The FOX Forecast Center is monitoring the risk for storms on Friday that could travel over some of the same communities impacted by a derecho event just 24 hours before.
Strong to severe storms are expected to develop over the Plains and work eastward through the morning and afternoon.
NOAA's Storm Prediction Center has issued several Severe Thunderstorm Watches from the Plains through central Tennessee due to the threat of large hail and wind gusts to 75 mph.
A Severe Thunderstorm Watch means conditions are favorable for the development of damaging thunderstorms in and close to the alerted region.
The watches include Kansas City, St. Louis and part of the Nashville metro.
The FOX Forecast Center said plenty of moisture will be in place as well as instability that will help support another long-duration storm event.
The SPC has highlighted communities in more than a dozen states for seeing an increased risk from severe storms that includes hail and damaging winds.
Included in the likely zone for severe storms are Lincoln, Nebraska; St. Louis, Missouri; Louisville, Kentucky; and Nashville.
The pattern is very similar to the past couple of days, with a ridge parked over the central U.S., forcing storms to move along its northern periphery. This phenomenon is frequently referred to as the "ring of fire."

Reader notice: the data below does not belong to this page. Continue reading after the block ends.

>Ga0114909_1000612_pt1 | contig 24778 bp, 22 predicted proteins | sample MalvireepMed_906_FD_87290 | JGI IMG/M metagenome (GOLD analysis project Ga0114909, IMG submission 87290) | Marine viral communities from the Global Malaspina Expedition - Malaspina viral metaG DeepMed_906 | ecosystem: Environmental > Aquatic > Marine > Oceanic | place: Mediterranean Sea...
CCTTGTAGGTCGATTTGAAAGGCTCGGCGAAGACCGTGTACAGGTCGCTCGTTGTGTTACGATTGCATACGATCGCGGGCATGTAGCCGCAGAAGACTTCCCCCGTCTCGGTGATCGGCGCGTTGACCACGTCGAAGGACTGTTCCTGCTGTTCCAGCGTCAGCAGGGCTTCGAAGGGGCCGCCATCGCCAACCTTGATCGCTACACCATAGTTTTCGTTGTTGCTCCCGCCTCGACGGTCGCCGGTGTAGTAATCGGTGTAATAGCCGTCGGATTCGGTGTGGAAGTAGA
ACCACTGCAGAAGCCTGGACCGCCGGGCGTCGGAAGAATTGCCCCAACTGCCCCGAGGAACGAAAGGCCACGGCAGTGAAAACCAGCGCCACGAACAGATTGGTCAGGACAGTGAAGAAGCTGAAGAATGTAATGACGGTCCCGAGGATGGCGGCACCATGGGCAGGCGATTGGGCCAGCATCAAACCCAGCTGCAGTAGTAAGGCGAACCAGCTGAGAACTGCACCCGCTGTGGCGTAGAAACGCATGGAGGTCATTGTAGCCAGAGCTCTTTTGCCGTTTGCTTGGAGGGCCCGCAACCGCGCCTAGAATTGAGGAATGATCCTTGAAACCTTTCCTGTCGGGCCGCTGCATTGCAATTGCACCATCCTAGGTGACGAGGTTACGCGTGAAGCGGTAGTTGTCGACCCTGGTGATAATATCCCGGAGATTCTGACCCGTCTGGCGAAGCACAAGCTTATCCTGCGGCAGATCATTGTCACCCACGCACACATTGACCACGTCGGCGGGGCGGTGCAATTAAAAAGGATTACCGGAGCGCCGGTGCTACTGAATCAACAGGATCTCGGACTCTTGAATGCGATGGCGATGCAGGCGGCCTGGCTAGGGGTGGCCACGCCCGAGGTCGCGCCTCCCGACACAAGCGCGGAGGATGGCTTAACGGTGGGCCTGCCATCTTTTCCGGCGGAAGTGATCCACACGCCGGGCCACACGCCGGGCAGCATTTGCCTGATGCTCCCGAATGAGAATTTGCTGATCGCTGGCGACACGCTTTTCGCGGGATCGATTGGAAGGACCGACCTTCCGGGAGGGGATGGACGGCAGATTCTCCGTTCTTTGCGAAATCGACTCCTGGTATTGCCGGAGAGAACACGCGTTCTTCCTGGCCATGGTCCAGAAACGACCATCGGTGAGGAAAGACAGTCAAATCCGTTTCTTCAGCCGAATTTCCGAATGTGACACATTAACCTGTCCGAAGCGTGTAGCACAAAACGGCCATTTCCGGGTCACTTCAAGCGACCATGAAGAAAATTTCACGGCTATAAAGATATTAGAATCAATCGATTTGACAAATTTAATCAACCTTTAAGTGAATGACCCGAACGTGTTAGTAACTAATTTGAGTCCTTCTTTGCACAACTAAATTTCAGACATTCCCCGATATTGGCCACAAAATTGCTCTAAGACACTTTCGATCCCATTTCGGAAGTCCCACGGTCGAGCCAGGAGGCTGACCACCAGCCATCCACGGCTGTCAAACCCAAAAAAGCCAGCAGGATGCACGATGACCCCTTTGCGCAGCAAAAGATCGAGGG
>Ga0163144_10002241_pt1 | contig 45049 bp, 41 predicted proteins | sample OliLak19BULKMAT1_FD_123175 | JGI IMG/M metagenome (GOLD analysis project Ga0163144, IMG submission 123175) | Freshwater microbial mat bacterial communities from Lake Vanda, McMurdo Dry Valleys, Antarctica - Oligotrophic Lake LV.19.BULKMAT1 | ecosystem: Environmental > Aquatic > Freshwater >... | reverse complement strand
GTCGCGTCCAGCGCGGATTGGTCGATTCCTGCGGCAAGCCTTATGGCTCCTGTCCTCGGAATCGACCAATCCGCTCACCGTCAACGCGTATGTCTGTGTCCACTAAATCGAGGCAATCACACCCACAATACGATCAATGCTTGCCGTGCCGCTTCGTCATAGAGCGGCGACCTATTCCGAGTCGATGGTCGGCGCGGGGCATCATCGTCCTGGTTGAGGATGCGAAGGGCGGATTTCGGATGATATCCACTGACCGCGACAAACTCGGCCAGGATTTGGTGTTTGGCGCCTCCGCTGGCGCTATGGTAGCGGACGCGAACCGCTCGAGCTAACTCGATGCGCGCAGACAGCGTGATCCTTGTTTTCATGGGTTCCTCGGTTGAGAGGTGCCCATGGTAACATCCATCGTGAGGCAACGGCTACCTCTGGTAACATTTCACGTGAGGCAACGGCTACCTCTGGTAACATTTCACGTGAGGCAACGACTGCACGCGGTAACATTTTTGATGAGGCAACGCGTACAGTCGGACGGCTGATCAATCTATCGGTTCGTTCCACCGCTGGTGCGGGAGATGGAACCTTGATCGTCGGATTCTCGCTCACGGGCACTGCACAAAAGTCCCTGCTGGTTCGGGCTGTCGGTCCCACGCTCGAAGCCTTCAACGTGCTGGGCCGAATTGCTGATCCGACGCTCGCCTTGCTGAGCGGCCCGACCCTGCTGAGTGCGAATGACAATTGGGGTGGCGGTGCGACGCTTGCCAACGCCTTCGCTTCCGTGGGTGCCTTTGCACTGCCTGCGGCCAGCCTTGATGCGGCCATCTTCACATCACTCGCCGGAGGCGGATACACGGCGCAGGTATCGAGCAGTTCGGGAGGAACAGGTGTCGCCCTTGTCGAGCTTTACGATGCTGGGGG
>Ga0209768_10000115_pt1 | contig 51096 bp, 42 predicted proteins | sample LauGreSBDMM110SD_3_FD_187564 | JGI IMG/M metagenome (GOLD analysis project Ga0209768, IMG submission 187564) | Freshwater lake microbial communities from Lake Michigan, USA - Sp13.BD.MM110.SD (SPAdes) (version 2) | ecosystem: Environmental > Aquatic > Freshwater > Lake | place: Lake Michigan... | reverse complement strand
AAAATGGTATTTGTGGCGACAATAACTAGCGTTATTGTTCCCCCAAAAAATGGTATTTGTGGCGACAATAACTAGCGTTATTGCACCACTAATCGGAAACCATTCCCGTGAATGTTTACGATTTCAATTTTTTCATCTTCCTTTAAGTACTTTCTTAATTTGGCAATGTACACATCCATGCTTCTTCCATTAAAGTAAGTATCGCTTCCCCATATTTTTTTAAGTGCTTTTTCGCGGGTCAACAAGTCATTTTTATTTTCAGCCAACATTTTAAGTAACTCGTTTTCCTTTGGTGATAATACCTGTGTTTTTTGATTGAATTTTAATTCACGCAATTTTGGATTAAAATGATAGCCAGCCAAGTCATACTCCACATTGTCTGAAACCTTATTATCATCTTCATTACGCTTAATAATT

"And we have to watch out for some isolated minor instances of flash flooding because you obviously got a lot of rain on Thursday, and more rain is just going to increase that risk for flash flooding," said FOX Weather meteorologist Kelly Costa.
Recovery underway from 500-mile derecho event
Utility crews continue to try to restore power to more than 500,000 businesses and homes that were left in the dark after Thursday’s round of severe storms.
The FOX Forecast Center said the event was a derecho that traveled more than 500 miles from eastern Nebraska through the Ohio Valley.
Along the route, the SPC received hundreds of wind reports, and in some communities, gusts were estimated to have reached 90 to 100 mph.
The damaging winds knocked over trees, power lines and flattened crops.
There were no initial reports of fatalities connected to the event, but several people were reported to be injured due to falling trees.
Tracking a derecho during the summer is not an uncommon event. The National Weather Service estimates 70% of all derechos occur between May and August.
Many weather watchers compared Thursday’s event to a historic derecho that moved through the Midwest in 2020, which caused an estimated $11 billion in damage.
"The damage is widespread, but at the same time, it’s not quite as bad as we saw in 2020," said Andrew Pritchard, a local meteorologist based in Illinois. "And I think that the bigger thing here is we just needed to finally get this pattern to break, to start letting some of these summer thunderstorm complexes to come in, because that is the nature of thunderstorms we get in the summertime in the Midwest. We need them because they bring the rain that we need during the summer."